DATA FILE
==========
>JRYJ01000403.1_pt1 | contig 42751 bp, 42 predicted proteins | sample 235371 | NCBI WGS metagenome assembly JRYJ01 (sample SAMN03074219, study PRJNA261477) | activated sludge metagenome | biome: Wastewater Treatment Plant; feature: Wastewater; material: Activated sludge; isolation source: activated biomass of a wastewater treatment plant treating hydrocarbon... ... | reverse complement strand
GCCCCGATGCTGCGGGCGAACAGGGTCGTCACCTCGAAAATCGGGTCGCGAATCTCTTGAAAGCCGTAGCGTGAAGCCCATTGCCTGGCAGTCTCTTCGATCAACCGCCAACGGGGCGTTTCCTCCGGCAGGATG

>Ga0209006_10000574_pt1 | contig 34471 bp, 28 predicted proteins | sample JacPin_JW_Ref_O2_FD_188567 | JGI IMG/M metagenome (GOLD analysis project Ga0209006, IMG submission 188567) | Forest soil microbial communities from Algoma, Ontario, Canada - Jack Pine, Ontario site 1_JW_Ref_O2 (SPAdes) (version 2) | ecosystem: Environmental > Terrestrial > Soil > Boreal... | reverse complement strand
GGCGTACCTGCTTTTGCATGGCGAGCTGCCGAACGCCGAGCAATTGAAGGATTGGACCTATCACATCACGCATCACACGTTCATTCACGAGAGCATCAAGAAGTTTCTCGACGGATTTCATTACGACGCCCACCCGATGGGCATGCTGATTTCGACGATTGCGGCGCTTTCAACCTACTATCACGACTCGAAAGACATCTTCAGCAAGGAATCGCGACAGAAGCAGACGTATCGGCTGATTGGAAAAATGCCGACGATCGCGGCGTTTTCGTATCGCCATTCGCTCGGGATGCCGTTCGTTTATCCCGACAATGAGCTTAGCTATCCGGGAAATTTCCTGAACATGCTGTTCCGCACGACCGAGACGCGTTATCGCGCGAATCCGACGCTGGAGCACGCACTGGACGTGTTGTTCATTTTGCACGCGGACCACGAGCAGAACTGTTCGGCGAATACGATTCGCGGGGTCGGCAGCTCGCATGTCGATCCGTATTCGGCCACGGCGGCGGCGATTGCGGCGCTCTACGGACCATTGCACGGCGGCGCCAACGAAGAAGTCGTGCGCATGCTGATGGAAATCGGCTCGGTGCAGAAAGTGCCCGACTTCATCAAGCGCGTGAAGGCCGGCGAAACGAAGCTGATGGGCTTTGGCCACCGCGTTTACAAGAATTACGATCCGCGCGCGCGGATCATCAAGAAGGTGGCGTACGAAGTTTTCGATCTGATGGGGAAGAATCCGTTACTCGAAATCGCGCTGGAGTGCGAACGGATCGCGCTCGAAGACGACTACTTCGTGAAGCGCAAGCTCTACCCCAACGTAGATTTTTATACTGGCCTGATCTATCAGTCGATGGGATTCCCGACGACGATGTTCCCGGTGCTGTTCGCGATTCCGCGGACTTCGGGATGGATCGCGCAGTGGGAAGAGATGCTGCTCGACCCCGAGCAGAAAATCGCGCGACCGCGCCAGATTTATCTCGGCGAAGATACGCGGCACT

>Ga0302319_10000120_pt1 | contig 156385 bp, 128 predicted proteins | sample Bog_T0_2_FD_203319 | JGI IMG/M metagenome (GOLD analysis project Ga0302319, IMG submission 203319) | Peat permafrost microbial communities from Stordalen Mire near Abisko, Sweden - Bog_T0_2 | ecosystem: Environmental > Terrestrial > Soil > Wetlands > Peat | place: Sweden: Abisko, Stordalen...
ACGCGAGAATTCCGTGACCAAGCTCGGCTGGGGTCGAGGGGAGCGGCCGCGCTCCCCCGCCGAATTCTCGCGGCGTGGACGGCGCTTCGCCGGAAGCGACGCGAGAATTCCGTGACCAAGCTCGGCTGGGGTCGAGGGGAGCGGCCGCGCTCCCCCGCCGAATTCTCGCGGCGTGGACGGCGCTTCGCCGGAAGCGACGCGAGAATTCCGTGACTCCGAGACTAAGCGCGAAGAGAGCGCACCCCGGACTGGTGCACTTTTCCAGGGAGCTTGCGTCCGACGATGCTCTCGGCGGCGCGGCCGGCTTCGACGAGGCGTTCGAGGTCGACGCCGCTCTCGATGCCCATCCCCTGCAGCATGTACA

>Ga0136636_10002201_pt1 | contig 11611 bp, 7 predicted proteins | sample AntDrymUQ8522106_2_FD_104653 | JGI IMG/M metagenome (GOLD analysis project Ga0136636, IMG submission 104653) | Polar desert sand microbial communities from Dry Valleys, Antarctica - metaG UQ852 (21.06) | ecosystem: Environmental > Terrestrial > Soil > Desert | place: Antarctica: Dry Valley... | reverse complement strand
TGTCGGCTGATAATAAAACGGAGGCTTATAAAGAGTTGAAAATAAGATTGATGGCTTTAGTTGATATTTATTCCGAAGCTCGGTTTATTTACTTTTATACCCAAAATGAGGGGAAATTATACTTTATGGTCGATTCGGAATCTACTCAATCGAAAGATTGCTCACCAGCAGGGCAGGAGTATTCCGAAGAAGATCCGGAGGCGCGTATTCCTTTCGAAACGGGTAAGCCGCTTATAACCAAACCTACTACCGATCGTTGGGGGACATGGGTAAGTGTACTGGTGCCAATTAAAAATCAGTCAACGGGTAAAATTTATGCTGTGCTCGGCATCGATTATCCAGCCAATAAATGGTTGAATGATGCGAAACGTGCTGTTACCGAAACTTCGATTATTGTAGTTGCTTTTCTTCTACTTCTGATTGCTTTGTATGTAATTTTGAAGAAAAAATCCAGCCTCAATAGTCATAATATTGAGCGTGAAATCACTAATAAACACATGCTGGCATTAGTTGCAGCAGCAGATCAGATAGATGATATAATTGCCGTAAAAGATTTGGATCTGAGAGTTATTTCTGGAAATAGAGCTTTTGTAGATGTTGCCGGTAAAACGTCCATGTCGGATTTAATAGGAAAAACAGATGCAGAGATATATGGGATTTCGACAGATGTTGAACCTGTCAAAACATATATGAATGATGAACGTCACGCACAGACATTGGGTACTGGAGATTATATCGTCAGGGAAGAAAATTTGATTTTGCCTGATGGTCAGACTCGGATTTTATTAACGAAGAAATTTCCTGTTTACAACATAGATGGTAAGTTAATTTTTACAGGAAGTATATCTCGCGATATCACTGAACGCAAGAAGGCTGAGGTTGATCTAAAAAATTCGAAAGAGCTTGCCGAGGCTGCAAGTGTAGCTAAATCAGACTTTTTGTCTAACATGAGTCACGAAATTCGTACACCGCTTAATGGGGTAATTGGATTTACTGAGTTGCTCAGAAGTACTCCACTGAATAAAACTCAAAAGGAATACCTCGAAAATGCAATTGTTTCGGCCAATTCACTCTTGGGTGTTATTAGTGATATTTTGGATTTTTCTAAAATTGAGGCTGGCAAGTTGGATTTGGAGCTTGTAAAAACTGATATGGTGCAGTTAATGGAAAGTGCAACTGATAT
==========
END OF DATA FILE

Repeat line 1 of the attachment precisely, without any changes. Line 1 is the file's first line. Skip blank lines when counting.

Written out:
>JRYJ01000403.1_pt1 | contig 42751 bp, 42 predicted proteins | sample 235371 | NCBI WGS metagenome assembly JRYJ01 (sample SAMN03074219, study PRJNA261477) | activated sludge metagenome | biome: Wastewater Treatment Plant; feature: Wastewater; material: Activated sludge; isolation source: activated biomass of a wastewater treatment plant treating hydrocarbon... ... | reverse complement strand